What is a nice body of water to kayak or canoe one and see loons? I have been to Fish Creek Pond a few times in the Adirondack Mountains of NY. Each time I have seen mother and her baby. I have never seen the father.
The first time I spotted these two in August the mother was still bringing a lot of fish to the baby although the baby was trying to go under water in pursuit of fish itself. This baby appeared to be older and larger than the other loon babies I saw on other lakes and ponds.
In September, the mother was not bringing much fish to the baby. I only witnessed one. It was leaving the baby mostly to its own devices. The baby was fishing a lot.
Then, I heard the mother call from the other side of the pond, and the baby stopped fishing and swam further down the pond, turned and faced the wind and tried to fly. (I was thinking the mother said the wind is good, stop and practice flying. ) The baby went back down the pond and tried again and again. It was flapping its wings attempting to walk on the water at the same time. It came close to going totally airborne.
Then it went back to fishing. It complained weakly. Not sure if the baby was discouraged by its flying attempts. The mother came by and brought the baby a fish. Either it was a reward for the flying attempts, encouragement, or the baby still needed a little help getting food.
Pretty soon the adult loons fly off and leave the babies behind. It’s important they fish for themselves. They will practice many times swimming to the far end of a pond, facing the wind, and attempting to fly. Eventually they do. Because they are such big birds they need a lot of space for their take off. They will join other loons further south after they figure it all out.
Fish Creek Ponds is in the Adirondack Mountains of New York State. It is near Upper Saranac Lake. These photos were taken from a kayak during a trip in August.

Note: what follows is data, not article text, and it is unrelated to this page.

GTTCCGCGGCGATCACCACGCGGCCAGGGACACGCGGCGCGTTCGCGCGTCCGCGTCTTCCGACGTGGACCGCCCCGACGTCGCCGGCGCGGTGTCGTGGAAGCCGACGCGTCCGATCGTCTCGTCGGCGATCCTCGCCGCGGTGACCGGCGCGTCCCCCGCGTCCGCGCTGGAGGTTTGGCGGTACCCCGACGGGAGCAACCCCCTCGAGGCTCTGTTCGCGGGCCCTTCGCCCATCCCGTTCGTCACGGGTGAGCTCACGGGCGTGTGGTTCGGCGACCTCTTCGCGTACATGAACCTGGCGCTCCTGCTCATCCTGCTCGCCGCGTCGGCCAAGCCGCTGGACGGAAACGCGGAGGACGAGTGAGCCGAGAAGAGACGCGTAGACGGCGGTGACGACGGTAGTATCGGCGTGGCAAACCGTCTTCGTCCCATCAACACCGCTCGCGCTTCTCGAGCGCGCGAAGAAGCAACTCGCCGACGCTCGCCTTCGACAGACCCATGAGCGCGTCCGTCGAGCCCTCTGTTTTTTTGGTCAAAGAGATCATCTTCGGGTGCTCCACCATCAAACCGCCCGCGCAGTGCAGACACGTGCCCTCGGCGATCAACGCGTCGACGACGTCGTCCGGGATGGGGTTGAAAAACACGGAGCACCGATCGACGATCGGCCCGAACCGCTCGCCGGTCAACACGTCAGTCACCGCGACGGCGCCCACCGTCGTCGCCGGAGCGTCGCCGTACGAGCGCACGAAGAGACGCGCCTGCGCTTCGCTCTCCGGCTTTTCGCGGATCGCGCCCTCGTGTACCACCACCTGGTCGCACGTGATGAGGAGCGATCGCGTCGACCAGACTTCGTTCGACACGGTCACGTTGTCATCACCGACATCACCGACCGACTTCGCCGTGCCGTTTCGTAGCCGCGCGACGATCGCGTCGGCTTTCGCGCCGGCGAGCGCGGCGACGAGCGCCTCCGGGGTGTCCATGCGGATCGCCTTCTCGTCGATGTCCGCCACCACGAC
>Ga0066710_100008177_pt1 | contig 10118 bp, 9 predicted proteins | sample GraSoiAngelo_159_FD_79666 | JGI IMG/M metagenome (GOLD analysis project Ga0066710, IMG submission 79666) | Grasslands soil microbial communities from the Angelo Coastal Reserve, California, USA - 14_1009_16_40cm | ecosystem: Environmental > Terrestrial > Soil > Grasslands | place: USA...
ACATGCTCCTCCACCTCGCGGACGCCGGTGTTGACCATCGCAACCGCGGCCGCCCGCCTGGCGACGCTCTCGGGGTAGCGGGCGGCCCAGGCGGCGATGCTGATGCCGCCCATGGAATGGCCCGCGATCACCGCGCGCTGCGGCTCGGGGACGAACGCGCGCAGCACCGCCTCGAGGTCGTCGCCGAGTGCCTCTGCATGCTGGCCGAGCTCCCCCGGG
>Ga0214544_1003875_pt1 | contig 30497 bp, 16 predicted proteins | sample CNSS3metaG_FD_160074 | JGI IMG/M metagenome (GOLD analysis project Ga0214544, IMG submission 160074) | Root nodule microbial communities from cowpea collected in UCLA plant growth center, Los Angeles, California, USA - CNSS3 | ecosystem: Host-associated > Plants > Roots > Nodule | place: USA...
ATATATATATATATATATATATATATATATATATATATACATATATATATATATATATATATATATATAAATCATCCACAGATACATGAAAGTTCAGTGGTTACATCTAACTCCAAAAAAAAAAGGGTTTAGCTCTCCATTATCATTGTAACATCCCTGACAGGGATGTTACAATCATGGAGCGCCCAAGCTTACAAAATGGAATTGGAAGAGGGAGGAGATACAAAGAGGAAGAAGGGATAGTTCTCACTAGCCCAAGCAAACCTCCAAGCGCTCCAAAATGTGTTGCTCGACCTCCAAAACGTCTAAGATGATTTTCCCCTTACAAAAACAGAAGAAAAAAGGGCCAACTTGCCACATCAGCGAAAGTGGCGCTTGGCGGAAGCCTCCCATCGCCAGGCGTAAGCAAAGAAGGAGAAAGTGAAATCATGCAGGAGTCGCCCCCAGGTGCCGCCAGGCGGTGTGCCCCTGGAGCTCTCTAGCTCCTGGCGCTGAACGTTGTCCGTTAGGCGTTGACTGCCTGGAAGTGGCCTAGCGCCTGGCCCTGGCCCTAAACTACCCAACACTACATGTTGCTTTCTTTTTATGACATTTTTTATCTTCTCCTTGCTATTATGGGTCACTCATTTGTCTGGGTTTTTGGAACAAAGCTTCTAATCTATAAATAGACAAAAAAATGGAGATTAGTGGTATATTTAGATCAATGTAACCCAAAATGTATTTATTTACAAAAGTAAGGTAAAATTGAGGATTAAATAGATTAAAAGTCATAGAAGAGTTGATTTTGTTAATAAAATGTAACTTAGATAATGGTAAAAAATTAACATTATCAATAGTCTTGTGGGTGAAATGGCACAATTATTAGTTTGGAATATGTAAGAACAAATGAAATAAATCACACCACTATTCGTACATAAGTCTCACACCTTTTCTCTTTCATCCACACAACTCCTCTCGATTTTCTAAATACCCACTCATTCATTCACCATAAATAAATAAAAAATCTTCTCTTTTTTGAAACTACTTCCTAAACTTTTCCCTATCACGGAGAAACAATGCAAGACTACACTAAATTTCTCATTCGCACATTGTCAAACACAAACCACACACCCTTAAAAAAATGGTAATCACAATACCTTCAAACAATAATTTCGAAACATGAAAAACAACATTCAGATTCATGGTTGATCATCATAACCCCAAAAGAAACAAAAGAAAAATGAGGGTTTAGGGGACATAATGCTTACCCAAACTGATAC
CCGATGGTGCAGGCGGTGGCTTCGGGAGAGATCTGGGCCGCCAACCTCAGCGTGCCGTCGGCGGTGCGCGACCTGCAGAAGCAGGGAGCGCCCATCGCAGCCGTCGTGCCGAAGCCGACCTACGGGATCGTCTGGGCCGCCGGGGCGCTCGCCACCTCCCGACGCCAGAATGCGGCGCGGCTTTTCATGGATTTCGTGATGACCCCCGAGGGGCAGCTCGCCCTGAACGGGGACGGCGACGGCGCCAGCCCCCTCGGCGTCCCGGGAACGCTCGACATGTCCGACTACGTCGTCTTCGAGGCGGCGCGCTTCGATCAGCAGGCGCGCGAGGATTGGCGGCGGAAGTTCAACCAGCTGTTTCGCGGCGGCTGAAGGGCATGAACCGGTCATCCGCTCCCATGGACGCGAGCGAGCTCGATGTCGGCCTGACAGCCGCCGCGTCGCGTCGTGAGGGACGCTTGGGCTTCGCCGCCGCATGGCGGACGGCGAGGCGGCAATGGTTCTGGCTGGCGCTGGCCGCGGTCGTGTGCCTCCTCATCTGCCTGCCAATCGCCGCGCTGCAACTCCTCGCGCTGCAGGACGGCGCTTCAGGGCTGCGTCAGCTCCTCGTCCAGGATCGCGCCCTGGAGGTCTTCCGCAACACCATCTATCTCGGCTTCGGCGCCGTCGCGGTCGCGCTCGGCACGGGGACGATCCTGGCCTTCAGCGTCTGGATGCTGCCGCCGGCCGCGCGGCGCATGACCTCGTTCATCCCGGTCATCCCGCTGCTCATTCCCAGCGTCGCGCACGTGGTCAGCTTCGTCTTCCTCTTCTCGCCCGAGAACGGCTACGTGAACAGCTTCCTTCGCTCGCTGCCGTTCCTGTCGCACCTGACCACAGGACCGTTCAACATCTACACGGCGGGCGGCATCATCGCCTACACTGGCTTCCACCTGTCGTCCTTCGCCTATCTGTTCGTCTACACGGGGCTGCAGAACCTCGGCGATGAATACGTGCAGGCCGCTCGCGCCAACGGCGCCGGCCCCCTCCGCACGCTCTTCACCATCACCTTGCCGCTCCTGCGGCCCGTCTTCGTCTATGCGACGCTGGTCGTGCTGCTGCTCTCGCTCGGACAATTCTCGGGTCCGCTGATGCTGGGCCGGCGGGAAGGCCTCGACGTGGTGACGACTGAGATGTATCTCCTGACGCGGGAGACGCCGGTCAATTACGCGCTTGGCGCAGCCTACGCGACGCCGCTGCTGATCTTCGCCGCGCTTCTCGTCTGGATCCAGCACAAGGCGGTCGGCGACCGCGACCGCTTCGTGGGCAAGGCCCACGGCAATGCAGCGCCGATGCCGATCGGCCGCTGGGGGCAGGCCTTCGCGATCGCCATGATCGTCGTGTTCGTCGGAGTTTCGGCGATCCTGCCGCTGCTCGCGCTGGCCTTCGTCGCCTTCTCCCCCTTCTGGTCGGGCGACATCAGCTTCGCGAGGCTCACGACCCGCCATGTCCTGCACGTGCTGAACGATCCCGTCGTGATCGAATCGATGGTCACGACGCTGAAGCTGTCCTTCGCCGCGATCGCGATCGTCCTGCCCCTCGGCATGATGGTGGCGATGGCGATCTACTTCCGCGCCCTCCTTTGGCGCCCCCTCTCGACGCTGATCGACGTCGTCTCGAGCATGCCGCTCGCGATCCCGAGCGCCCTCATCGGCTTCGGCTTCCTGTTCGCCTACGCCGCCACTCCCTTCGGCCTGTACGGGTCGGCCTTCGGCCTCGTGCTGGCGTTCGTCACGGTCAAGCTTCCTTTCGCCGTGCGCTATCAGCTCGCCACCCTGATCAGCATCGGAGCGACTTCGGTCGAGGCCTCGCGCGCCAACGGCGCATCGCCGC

Loon Fishing Technique
The baby loon was always close to the mother in August. I did not see a second parent around. I may post pictures from September another time. Loons are interesting birds to watch. Just remember keep a distance.
Want to paddle on three different lakes or ponds in one day? Would you like to do this without getting out of your kayak or canoe? There are a few options to do this in the Adirondack Mountains of New York.
Three bodies of water you could paddle in one trip are Follensby Clear Pond, Fish Creek Pond, and Upper Saranac Lake. One way you can accomplish this is to start at Follensby Clear Pond on the south side. There is a parking lot and boat launch there. The boat launch on the northern end of Follensby is further away and would lengthen your trip. Another option is you could start at the boat launch on Fish Creek Ponds.
Spider Creek Passage
From there you can paddle north a short distance to the Spider Creek passage. It is not far from the boat launch and starts by going under the State Route 30. You follow Spider Creek Passageway into Fish Creek Ponds. Spider Creek Passageway is about 1.5 foot deep. In some areas it may be deeper than that. What you will see in the passageway are spots where beavers tried to dam the creek. I also saw ducks hiding behind the downed trees.
Fish Creek Ponds
Fish Creek Ponds is a large pond with a boat launch and campgrounds along it. In the area I paddled near to get into Fish Creek Bay there appeared to be private houses along it. So if you wanted to camp you have the option of booking a stay at the Fish Creek Ponds Campground or try your luck at the free campsites along Follensby Clear Pond. Those are first come first served.
Upper Saranac Lake
Once in Fish Creek Ponds you stay on the left side of the pond and look for a wider passageway, more like a larger creek. This takes you into Fish Creek Bay of Upper Saranac Lake. I paddled around Whitney Point.
There is some wildlife to see along the way. In Fish Creek Pond I saw a merganser ducks. I also saw a loon mother with an older baby. It was much larger than the other babies I saw in other lakes and ponds. The mother was still bringing it fish. I also saw a loon pair in Fish Creek Bay of Upper Saranac Lake.
Be Cautious Be Prepared
Upper Saranac is a much larger lake so you need to be cautious when paddling. Wind can greatly make your trip more difficult. Also people in the summer go out even early in the morning to water ski and you need to be careful around boaters. They do not always pay attention to you. I also recommend bringing a map whenever you do a paddle like this one. Adirondack Paddler’s Map North covers this region. It is waterproof. I have gotten it wet plenty of times and it is still good. It is published by Paddlesports Press in Saranac Lake. You can buy it at most stores that sell kayaks or canoes in NY. I was able to get one in the Hudson Valley. Many local bookstores in the Adirondacks carry it as well.
On the return I spent more time in Follensby Clear Pond before I took my kayak out of the water. It was a brilliant day with not much wind, so paddling on each body of water was divine.
This was a great paddling trip, that I highly recommend. Going through the Spider Creek Passageway was fun and it is always a joy to see loons along the way.